Stitching Times serves up stories, examples and tutorials about needlework related crafts, especially quilting and crochet. Almost all of the projects shown have been designed by Kay Stephenson

Tuesday, September 23, 2014

An Aside: Why I Should Blog About Food

As a blogger who writes mostly about quilts and occasionally about other crafty projects, I sometimes wish I blogged about food. I mean I don't find time to quilt every day, but I always eat. Most days I even cook. How great would it be to have something new to write about every day. Take today. My dog was feeling lazy so our walk was cut short. That gave me an extra hour in my morning. So zippity zip...

a few ingredients

rolled together

in about an hour and a half we have a pretty pie!

Write down the recipe just so...

Apple Pie Recipe 
6 large apples, peeled, cored, and sliced
1/4 - 1/2 cup sugar (depending on the tartness of your apples)
1/2 teaspoon cinnamon
1 tablespoon lemon juice
1 tablespoon butter, cut into small pieces
2 cups all-purpose flour
1/2 teaspoon salt
1 cup vegetable shortening
4 tablespoons ice water

Combine flour and salt, then mix in the shortening with a pasty blender. Add just enough cold water to bring dough together, and divide into two sections. Roll out the bottom crust and gently place it in a pie plate. Peel, core, and slice apples and mix them in a bowl with cinnamon, sugar, and lemon juice. Pile fruit into the pie plate and mound up. Roll out top crust and place it on top of the pie. Trim excess crust from edges of pie plate leaving about an inch all the way around. Fold crust under and crimp to seal. Cut 3 - 5 vent holes in top of pie. Bake in a 450 degree oven for ten minutes then reduce heat to 350 and cook for an additional 35 - 40 minutes. 

Voila! Cooking I was going to do anyway and all I had to do was take a few pictures.

On those days when I don't cook, how easy is it to write a review of the yummy or not so yummy dishes I ate at the restaurant. Now I'm sure my food blogging friends will howl, but life would be simpler if I was a food blogger. 

Unfortunately, what this post misses is the real love of subject that I feel for quilting, apparel and home decor sewing, crochet, felting, and holiday ornaments. Guess I will just have to be satisfied with far less than a post a day.

Still, Bon Appetit!

Friday, August 29, 2014

Making Half Square Triangles

I've been a busy bee lately finishing up projects and writing new patterns, so today I thought I would give you a little snippet of one. I made the quilt at right for the Michael Miller challenge to the Modern Quilt Guild. I call it tilt. I'm not quite ready to release the pattern yet, so here is a tutorial from the pattern on making half square triangles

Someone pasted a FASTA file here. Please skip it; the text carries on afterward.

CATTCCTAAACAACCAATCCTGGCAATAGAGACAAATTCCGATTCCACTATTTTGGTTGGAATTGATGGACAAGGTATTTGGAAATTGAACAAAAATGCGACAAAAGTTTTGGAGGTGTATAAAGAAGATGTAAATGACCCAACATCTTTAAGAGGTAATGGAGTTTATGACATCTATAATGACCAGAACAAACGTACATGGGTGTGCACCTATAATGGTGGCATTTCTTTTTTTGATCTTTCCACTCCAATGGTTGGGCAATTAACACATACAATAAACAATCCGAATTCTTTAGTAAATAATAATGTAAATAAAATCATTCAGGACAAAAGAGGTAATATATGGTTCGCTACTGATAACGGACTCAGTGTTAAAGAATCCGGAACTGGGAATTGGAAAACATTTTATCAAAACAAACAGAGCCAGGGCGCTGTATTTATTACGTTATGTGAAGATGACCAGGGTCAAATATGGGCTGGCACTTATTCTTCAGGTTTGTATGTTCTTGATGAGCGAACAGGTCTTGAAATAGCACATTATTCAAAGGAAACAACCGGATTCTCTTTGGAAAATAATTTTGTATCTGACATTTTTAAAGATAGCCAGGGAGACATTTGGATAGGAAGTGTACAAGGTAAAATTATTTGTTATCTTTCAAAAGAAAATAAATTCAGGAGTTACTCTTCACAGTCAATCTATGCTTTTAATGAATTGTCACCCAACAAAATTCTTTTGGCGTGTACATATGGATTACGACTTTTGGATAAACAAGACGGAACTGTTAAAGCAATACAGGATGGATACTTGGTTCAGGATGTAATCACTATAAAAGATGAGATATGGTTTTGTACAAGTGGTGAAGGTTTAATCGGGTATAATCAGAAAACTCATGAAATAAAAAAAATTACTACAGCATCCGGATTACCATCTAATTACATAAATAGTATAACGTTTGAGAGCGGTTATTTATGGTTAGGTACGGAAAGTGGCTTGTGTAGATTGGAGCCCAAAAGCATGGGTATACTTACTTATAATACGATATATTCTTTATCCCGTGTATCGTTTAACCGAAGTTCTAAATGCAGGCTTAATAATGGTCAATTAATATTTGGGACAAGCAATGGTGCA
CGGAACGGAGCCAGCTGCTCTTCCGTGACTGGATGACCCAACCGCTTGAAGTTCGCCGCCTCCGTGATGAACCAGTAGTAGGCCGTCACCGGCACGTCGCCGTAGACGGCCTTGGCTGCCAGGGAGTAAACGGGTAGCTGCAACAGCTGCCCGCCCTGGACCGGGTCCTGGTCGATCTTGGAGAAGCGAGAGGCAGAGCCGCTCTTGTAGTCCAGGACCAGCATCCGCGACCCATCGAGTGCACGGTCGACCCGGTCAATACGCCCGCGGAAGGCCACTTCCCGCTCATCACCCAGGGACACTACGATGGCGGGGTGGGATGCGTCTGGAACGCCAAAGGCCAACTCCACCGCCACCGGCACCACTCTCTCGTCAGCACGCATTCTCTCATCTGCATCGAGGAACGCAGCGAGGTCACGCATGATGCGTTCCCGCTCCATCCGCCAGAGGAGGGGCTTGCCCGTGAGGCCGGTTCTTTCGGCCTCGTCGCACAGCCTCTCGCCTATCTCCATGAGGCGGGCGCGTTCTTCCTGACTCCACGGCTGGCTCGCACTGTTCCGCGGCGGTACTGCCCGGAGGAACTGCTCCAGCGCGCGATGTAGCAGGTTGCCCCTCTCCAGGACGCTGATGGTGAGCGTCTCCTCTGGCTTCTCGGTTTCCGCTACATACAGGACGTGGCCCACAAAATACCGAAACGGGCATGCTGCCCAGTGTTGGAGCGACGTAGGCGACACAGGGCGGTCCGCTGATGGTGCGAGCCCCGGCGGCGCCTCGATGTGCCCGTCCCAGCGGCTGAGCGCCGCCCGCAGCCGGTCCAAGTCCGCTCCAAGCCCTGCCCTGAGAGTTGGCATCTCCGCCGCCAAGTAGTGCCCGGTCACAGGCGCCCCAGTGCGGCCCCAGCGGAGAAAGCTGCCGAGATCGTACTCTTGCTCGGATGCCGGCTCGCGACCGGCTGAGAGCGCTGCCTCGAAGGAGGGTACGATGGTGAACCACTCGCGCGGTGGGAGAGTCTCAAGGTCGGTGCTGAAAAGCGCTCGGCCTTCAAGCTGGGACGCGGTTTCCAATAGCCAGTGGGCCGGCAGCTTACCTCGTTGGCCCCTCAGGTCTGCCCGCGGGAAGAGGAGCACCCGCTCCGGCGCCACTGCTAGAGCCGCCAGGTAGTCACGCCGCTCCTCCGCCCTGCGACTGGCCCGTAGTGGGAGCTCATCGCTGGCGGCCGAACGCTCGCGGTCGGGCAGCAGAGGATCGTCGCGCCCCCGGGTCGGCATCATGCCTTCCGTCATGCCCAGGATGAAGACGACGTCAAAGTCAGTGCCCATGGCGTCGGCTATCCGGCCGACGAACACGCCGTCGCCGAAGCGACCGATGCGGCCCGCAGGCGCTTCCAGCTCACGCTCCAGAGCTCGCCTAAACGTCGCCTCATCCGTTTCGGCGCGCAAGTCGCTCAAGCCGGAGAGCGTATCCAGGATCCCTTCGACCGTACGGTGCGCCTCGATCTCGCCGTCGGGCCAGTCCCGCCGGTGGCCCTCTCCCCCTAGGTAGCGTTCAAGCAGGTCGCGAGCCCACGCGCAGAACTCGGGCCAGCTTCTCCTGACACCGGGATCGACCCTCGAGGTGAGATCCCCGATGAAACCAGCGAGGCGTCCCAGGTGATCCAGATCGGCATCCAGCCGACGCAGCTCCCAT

When quilters talk about half square triangles, we are really talking about a square block that is made up of two right triangles. There are several ways to make them, and today's tutorial is about my favorite.
Obviously you could cut two right triangles and just stitch them together. But that is always a little tricky. You have to line them up just right to end up with a truly square block. 

The easiest way for me to make perfectly square units quickly starts with two squares that are larger than the finished half square triangles. In today's example, I cut two 4 inch by 4 inch squares to end up with two 3 ½ inch half square triangles which when sewn into a quilt top will finish at 3 inches square.
Other tutorials will tell you to calculate the size of the square you need to cut by taking the size of your finished square and adding 7/8 of an inch. However, I like to add a full inch as it gives me a bit of fudge room to square up the block after sewing and pressing.

Layer the two squares with right sides together, and with your ruler and a washout marking pen (or any fabric marker you prefer) make a diagonal line on the back of one piece of fabric. Generally choose the fabric where the line is going to show best. Here I have drawn the line on the white fabric.

At the sewing machine sew a scant quarter inch seam on one side of the line, removing pins as you sew.

Flip the piece around and sew another seam on the opposite side of the line. Trim your threads and return to the cutting board.

Use your ruler and rotary cutter and divide the piece along the line you drew (and between the two seams). Now take the two pieces to the ironing board and press each open, pressing seam allowances toward the darker fabric.

If you are anything like me these two half square triangles might be a bit wonky. This generally happens because the steam used in pressing has stretched the fabric just a bit. Never fear! That is why we cut the original squares at 4 inches instead of 3 ⅞ inches. Go back to the cutting board and using a 4 ½ inch ruler (or whatever ruler you have), trim up your square to be exactly 3 ½ inches. The advantage of this specialized ruler is that you can line up the diagonal on the ruler with the diagonal on your square to make sure you take extra fabric from the sides equally.
Voila! Two half square triangles in the time it would have taken you to make one. This is the method I always use if I want to make lots of half square triangles but they need to be from different fabrics.